The possibility forces itself on you. As a teenager there were a few contemporaries around me who died, killed in accidents or in one case by illness. But these things register as exceptional, freakish even. Last week I learned my old BT mate Alan Brough had died from oesophageal cancer. He was only a few years older than me, and though I can tell myself that he smoked a lot, while I never have, I know in reality that this kind of fatal illness is no longer freakish in my age group.

We need realism. Patterns of mortality might have changed in the developed nations, but they still define the arc of our lives in one way or another, and it’s good if we can adapt to the changes brought by age with dignity. But we also need to acknowledge how much has changed, and look critically at the prejudices about ageing that are themselves unrealistic or misplaced.

We are living longer lives in good health. The median age has moved upwards. This has happened in the space of a generation so perhaps it’s not surprising that cultural attitudes have not kept pace. We still live in a culture that routinely venerates youth and undervalues experience. There are better ways of looking at all of life’s stages. Finding new pleasures in maturity, as I have with music performance, cannot sensibly be understood as a mid-life crisis (I’m a much better player now than I was in teenage bands). We need a corresponding shift in our attitudes to working lives (I’ve written about this at greater length here), and for the sake of our general well being we need to enjoy whatever we can do, for as long as we can do it. Perhaps the Van Dykes’ marriage will prove a relatively short one, but dear God if you’re lucky enough to find love you have to take it for all it can be.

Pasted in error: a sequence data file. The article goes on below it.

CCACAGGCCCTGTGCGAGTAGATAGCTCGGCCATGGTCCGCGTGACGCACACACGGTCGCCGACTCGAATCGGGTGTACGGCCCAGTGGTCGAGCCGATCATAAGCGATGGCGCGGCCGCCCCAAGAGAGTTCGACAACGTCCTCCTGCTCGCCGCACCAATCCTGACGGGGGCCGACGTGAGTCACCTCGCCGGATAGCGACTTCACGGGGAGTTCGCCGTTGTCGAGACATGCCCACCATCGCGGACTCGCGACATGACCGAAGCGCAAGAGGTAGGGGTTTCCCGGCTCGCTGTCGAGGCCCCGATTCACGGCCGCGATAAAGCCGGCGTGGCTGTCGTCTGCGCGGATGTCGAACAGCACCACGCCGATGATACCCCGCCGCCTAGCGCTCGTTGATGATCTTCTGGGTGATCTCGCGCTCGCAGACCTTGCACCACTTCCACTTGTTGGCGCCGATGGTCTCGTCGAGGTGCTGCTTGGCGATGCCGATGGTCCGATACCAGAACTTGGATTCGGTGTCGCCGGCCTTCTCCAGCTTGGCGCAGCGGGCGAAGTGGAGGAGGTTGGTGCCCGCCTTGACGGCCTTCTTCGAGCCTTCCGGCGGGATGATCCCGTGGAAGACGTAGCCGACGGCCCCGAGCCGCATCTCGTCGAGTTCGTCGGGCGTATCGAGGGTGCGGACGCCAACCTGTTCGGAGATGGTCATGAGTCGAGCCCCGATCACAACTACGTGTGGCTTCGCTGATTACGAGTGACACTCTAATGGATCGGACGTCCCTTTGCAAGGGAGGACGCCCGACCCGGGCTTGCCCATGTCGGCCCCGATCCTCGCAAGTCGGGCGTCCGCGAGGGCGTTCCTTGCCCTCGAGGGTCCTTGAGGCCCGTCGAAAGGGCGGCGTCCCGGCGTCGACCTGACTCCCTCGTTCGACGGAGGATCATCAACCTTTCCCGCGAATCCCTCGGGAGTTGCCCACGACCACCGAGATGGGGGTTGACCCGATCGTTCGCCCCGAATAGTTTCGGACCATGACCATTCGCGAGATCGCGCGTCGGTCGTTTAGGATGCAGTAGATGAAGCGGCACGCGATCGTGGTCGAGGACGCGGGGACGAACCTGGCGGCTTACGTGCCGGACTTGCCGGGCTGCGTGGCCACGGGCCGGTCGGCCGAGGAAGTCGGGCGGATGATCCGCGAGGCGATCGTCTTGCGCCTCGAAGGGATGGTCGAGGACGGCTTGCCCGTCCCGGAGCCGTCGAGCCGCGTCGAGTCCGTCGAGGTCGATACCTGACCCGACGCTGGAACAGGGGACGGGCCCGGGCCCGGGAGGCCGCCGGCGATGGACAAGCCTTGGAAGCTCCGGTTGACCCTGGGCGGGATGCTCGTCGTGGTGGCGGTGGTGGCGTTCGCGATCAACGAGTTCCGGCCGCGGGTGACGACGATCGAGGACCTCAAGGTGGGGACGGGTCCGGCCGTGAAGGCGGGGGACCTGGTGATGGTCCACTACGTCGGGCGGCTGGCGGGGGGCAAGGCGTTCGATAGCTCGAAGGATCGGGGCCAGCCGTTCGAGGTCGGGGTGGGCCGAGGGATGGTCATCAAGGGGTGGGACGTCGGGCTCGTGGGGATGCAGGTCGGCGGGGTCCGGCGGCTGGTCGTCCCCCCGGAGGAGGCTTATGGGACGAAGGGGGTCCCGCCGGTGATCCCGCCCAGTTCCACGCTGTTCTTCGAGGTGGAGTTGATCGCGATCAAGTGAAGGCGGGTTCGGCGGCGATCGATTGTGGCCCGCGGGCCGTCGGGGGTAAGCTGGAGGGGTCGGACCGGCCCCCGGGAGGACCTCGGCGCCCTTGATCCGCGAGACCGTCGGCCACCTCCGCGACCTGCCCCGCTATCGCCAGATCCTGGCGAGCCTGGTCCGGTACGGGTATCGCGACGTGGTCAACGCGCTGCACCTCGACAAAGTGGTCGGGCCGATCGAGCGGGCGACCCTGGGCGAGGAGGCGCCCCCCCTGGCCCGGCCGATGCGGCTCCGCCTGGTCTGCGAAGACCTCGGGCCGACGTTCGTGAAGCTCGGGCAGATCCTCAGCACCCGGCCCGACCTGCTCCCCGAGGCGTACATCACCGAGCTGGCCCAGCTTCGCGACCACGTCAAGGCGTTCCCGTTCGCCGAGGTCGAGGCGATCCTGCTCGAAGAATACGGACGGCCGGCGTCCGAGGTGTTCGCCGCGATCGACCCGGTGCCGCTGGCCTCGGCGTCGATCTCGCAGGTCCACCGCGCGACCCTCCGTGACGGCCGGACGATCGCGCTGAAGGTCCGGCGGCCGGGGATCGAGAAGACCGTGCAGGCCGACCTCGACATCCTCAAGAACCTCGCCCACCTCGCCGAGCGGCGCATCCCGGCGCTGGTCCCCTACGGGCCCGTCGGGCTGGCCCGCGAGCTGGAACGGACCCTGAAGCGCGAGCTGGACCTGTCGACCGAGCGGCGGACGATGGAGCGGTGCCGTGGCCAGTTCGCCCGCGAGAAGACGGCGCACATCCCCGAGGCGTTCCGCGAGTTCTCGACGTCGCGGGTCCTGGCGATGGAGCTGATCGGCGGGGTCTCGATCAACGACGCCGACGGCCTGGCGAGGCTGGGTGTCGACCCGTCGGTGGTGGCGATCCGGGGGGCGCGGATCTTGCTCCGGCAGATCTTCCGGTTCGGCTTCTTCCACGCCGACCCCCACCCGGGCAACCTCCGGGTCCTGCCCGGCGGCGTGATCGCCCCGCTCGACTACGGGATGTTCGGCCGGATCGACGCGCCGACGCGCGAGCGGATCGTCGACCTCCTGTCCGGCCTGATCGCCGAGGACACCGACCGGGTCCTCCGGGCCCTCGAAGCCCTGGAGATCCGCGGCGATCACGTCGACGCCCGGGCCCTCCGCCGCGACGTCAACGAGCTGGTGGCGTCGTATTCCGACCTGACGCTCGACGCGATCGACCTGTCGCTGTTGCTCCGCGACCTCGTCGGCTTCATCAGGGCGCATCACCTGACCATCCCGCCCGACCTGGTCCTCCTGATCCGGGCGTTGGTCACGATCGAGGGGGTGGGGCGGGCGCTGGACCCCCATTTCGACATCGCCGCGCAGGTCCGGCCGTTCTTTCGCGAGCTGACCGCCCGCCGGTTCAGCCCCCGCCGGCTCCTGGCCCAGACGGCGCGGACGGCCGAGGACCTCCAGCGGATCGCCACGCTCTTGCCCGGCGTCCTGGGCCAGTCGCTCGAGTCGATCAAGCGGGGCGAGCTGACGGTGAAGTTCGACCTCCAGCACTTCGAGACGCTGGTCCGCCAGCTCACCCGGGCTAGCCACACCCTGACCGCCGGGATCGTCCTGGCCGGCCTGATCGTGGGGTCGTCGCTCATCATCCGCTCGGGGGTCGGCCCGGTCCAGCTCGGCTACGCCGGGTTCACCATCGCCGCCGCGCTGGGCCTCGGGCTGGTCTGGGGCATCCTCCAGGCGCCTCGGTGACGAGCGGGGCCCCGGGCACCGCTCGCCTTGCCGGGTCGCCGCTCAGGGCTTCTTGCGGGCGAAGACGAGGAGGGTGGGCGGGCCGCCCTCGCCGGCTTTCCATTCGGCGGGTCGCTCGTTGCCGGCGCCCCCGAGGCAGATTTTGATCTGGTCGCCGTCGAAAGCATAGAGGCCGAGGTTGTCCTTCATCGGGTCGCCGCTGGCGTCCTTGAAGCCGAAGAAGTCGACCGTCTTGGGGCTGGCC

I’ll end this with the lyrics to a song I wrote last year. Its roots are in an Irish air I’ve known since my teens, a lovely melody called The Lark in the Clear Air. The title inspired the words, though they demanded a different complementary tune, which I duly wrote. My father hated most of the music his teenage children brought into the house, but he liked this Irish stuff, perhaps because it spoke to him of his own childhood and he would whistle the Lark melody as he went about his chores.

When I was just a dreaming child
I’d rise with the light, the warming air
I felt as clear as the brightening day
Untouched by doubt or faith’s despair.
Older now I hold my ground
The earth beneath my freckled hands
The sky still hangs like hope above
The dream of distant untouched lands.

A bird can rise and sing, its song
Is not like words but beating wings
It comes from something out of mind
The call of unimagined things.
And now I know I’ll never fly
Will never reach what seemed so near
It’s only time that beat me down.
As feathers thicken the falling air.

In my dreams if I clenched my thoughts
Shut out the world, and closed my eyes
My feet would leave the earth
Breathing the skies.